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Radar detection techniques: Application of stochastical and fractal strategies

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Date Issued:
1990
Summary:
This thesis is concerned with the evaluation of radar detection performance specific to the following target and background considerations: (1) Stochastical description and determination of the envelope statistics pertaining to radar clutter of the coastline regions. (2) Detection of low-altitude targets by sea-borne radars operating near the coastline; and (3) Fractal characterization of the ocean surface as viewed by a satellite-based radar altimeter. The first problem refers to the elucidation of the most appropriate statistics that would describe the relevant envelope distribution of the clutter caused by the dual region of sea and land of a typical coastline environment. In the second analysis, performance of the radar in terms of false-alarm and detection probabilities is predicted. The third effort addressed provides a fractal description of the ocean surface as viewed by a satellite based radar altimeter. By characterizing the ocean bed as a fractal surface, the extent to which the sea surface data contributes errors to the mispointing/autoboresight information is ascertained.
Title: Radar detection techniques: Application of stochastical and fractal strategies.
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Name(s): De Groff, Dolores F.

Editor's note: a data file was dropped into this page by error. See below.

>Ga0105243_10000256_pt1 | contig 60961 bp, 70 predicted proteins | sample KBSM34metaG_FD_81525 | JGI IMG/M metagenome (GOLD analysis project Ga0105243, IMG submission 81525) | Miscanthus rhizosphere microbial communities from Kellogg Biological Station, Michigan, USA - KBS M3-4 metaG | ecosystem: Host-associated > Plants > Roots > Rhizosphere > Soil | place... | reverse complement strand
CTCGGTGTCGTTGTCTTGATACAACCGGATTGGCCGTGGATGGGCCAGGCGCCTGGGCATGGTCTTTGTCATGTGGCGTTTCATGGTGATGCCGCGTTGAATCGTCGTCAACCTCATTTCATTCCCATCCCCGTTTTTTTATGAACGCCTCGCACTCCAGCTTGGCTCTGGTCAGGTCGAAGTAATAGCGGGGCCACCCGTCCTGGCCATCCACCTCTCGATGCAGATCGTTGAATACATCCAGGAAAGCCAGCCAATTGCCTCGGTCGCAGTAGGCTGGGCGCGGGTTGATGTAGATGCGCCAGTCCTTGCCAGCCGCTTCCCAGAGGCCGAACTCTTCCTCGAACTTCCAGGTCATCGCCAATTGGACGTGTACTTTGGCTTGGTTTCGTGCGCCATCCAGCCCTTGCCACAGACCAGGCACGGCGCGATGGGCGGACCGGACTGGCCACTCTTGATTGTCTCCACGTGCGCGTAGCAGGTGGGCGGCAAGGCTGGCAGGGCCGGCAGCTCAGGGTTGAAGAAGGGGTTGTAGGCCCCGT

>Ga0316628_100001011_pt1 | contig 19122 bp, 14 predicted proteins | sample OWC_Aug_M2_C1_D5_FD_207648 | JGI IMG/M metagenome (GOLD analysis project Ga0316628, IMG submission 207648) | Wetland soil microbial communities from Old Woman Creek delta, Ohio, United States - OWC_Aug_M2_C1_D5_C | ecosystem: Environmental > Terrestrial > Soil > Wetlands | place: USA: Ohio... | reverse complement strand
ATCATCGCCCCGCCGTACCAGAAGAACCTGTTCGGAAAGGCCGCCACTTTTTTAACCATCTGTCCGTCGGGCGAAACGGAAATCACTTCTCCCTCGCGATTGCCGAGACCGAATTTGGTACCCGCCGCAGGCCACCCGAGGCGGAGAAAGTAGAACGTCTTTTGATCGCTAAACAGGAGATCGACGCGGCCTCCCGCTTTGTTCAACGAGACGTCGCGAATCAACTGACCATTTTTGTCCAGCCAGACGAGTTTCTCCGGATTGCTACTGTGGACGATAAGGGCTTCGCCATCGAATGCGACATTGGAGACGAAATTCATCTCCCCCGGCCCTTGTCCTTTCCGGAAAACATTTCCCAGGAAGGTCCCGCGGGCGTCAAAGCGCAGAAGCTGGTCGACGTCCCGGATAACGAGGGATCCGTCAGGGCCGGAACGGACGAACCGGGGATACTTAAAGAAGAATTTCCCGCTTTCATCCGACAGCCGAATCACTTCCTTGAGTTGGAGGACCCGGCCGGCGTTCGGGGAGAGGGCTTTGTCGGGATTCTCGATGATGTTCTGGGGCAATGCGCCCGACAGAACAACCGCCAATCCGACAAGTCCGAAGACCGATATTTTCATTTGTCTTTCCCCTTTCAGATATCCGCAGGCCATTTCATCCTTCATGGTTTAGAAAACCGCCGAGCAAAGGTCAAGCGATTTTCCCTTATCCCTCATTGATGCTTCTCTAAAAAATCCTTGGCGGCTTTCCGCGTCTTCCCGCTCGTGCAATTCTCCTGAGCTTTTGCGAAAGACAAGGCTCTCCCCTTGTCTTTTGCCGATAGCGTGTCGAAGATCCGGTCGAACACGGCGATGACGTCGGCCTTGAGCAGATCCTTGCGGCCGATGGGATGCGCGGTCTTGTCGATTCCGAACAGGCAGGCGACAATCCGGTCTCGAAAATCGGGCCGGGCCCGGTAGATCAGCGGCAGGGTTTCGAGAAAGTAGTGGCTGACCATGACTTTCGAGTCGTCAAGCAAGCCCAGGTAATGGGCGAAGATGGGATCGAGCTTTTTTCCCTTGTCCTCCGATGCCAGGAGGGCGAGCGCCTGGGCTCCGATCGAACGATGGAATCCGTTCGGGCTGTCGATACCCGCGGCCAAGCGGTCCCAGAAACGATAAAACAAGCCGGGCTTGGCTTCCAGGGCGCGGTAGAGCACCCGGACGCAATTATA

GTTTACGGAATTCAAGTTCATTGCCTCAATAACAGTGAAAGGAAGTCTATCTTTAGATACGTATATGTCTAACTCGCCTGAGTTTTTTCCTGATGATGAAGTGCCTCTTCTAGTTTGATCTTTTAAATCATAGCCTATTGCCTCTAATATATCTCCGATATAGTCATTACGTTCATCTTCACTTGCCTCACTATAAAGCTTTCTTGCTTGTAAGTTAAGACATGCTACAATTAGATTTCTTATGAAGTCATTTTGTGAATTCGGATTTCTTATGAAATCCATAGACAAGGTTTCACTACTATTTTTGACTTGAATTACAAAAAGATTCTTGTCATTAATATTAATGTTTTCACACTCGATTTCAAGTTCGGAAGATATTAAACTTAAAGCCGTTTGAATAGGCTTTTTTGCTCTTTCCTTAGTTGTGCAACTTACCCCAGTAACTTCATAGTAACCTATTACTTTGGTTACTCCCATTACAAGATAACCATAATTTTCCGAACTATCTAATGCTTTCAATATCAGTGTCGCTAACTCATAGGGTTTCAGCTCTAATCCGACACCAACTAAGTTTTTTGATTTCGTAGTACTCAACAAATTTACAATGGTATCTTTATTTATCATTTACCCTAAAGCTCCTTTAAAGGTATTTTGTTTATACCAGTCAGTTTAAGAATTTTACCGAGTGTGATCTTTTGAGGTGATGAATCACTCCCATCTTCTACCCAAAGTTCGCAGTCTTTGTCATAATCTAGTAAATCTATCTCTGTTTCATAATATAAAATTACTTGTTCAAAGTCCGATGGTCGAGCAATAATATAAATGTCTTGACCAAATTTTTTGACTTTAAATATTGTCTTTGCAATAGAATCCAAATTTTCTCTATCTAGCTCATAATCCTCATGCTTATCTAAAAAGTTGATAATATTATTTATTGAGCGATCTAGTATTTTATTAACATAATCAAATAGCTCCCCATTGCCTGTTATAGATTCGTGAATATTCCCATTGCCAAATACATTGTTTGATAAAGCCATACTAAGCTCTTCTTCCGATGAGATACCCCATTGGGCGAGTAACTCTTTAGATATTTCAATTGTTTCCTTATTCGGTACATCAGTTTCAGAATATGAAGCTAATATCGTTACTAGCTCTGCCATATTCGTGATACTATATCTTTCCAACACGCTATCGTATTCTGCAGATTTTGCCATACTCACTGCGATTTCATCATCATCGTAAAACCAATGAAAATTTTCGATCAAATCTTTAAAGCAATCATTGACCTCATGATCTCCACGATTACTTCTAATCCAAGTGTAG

Florida Atlantic University, Degree grantor
Neelakanta, Perambur S., Thesis advisor
Type of Resource: text
Genre: Electronic Thesis Or Dissertation
Issuance: monographic
Date Issued: 1990
Publisher: Florida Atlantic University
Place of Publication: Boca Raton, Fla.
Physical Form: application/pdf
Extent: 153 p.
Language(s): English
Summary: This thesis is concerned with the evaluation of radar detection performance specific to the following target and background considerations: (1) Stochastical description and determination of the envelope statistics pertaining to radar clutter of the coastline regions. (2) Detection of low-altitude targets by sea-borne radars operating near the coastline; and (3) Fractal characterization of the ocean surface as viewed by a satellite-based radar altimeter. The first problem refers to the elucidation of the most appropriate statistics that would describe the relevant envelope distribution of the clutter caused by the dual region of sea and land of a typical coastline environment. In the second analysis, performance of the radar in terms of false-alarm and detection probabilities is predicted. The third effort addressed provides a fractal description of the ocean surface as viewed by a satellite based radar altimeter. By characterizing the ocean bed as a fractal surface, the extent to which the sea surface data contributes errors to the mispointing/autoboresight information is ascertained.
Identifier: 14651 (digitool), FADT14651 (IID), fau:11444 (fedora)
Collection: FAU Electronic Theses and Dissertations Collection
Note(s): College of Engineering and Computer Science
Thesis (M.S.E.)--Florida Atlantic University, 1990.
Subject(s): Radar--Interference
Radar
Held by: Florida Atlantic University Libraries
Persistent Link to This Record: http://purl.flvc.org/fcla/dt/14651
Sublocation: Digital Library
Use and Reproduction: Copyright © is held by the author, with permission granted to Florida Atlantic University to digitize, archive and distribute this item for non-profit research and educational purposes. Any reuse of this item in excess of fair use or other copyright exemptions requires permission of the copyright holder.
Use and Reproduction: http://rightsstatements.org/vocab/InC/1.0/
Host Institution: FAU
Is Part of Series: Florida Atlantic University Digital Library Collections.